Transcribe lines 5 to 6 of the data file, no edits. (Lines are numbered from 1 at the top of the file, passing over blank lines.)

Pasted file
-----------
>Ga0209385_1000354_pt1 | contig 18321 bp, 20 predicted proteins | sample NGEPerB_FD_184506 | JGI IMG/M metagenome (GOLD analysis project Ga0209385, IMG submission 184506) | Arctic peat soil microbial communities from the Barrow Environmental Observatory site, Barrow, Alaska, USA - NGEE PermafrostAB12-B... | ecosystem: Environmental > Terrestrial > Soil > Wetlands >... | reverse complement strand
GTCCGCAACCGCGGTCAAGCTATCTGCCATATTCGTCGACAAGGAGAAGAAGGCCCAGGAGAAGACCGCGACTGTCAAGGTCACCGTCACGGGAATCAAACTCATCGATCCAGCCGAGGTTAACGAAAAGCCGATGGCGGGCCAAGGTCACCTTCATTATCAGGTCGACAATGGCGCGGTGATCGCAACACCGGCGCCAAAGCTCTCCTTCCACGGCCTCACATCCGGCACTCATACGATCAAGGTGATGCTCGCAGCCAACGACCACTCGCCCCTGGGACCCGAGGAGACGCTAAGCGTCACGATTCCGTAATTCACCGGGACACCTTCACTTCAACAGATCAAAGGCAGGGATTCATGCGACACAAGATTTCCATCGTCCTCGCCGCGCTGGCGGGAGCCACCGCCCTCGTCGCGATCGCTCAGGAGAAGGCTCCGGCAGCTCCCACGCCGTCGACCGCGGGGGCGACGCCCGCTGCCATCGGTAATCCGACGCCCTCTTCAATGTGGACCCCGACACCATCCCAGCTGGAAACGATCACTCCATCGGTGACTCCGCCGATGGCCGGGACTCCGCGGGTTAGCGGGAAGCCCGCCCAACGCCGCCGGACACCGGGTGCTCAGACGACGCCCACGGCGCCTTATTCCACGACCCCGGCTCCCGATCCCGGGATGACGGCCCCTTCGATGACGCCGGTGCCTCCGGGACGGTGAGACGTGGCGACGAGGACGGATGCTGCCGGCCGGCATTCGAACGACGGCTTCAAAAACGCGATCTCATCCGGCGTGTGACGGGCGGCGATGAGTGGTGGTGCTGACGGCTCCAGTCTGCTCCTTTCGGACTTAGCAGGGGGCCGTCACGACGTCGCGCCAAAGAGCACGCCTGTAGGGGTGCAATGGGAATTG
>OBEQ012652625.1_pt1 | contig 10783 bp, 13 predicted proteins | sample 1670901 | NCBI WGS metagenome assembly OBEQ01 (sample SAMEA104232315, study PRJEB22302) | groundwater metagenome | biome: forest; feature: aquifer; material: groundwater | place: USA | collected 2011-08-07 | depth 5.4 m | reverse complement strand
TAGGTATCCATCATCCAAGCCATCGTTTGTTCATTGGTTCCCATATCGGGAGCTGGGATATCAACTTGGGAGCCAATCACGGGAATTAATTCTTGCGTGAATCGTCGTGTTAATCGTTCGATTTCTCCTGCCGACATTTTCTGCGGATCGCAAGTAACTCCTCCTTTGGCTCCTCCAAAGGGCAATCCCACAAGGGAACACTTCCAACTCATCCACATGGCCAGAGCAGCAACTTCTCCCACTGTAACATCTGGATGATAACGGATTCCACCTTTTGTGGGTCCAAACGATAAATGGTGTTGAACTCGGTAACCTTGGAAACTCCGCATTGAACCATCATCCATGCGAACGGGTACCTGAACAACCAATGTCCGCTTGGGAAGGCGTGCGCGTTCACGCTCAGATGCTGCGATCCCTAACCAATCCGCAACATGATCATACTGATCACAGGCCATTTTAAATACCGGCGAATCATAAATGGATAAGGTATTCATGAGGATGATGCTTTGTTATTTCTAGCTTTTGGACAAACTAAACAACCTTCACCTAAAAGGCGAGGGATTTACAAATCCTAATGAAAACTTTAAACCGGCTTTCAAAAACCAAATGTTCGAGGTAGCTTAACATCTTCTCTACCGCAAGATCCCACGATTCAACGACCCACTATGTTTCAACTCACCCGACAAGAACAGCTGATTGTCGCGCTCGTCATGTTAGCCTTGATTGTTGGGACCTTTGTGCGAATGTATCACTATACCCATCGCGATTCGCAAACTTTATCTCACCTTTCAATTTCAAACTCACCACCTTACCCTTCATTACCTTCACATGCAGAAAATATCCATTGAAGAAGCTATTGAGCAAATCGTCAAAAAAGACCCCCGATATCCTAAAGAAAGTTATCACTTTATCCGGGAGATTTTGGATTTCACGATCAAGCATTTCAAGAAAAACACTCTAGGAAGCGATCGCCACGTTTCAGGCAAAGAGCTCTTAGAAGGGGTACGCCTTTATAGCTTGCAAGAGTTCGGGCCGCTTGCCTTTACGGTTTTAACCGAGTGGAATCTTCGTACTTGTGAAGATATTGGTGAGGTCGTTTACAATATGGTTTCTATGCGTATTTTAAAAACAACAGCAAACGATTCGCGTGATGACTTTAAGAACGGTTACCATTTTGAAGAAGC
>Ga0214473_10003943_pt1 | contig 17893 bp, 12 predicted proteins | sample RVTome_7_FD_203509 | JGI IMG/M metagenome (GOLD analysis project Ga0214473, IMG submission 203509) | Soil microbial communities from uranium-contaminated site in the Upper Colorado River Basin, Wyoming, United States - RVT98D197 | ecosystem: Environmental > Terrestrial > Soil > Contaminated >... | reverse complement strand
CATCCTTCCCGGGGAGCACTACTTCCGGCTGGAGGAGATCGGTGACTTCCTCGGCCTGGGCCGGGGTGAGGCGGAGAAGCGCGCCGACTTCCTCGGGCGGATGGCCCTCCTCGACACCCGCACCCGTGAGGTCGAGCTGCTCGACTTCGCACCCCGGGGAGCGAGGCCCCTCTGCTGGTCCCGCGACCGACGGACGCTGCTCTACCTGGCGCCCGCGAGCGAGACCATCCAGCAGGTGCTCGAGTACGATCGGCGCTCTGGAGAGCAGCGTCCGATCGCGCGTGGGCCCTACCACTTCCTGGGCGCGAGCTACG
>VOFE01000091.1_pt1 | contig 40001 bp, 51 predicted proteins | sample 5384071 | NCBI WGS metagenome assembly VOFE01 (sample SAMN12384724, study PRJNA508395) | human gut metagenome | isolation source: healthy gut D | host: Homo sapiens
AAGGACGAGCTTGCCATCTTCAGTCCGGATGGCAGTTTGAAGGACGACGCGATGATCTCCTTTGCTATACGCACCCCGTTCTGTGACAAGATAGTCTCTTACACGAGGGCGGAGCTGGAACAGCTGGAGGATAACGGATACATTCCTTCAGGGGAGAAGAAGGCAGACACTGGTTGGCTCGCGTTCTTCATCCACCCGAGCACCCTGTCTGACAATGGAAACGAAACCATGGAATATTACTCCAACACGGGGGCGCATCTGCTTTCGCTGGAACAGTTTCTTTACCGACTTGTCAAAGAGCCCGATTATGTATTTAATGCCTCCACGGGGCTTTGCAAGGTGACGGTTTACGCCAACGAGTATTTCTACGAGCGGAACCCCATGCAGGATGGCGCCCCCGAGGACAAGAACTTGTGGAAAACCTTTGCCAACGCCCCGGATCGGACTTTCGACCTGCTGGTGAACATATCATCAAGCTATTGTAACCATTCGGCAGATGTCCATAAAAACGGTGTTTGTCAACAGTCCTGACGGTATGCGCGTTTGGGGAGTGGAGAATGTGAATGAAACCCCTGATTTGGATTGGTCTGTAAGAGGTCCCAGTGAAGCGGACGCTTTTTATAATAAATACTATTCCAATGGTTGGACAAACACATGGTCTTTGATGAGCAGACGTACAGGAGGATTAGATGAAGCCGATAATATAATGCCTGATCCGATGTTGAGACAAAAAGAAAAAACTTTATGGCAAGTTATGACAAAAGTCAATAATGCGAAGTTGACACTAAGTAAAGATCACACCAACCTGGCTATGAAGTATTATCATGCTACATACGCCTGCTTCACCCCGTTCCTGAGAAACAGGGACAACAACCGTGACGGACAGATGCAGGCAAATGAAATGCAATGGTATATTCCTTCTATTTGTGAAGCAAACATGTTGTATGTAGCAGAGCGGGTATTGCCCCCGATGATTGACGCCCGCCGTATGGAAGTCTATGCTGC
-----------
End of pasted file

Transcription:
>Ga0214473_10003943_pt1 | contig 17893 bp, 12 predicted proteins | sample RVTome_7_FD_203509 | JGI IMG/M metagenome (GOLD analysis project Ga0214473, IMG submission 203509) | Soil microbial communities from uranium-contaminated site in the Upper Colorado River Basin, Wyoming, United States - RVT98D197 | ecosystem: Environmental > Terrestrial > Soil > Contaminated >... | reverse complement strand
CATCCTTCCCGGGGAGCACTACTTCCGGCTGGAGGAGATCGGTGACTTCCTCGGCCTGGGCCGGGGTGAGGCGGAGAAGCGCGCCGACTTCCTCGGGCGGATGGCCCTCCTCGACACCCGCACCCGTGAGGTCGAGCTGCTCGACTTCGCACCCCGGGGAGCGAGGCCCCTCTGCTGGTCCCGCGACCGACGGACGCTGCTCTACCTGGCGCCCGCGAGCGAGACCATCCAGCAGGTGCTCGAGTACGATCGGCGCTCTGGAGAGCAGCGTCCGATCGCGCGTGGGCCCTACCACTTCCTGGGCGCGAGCTACG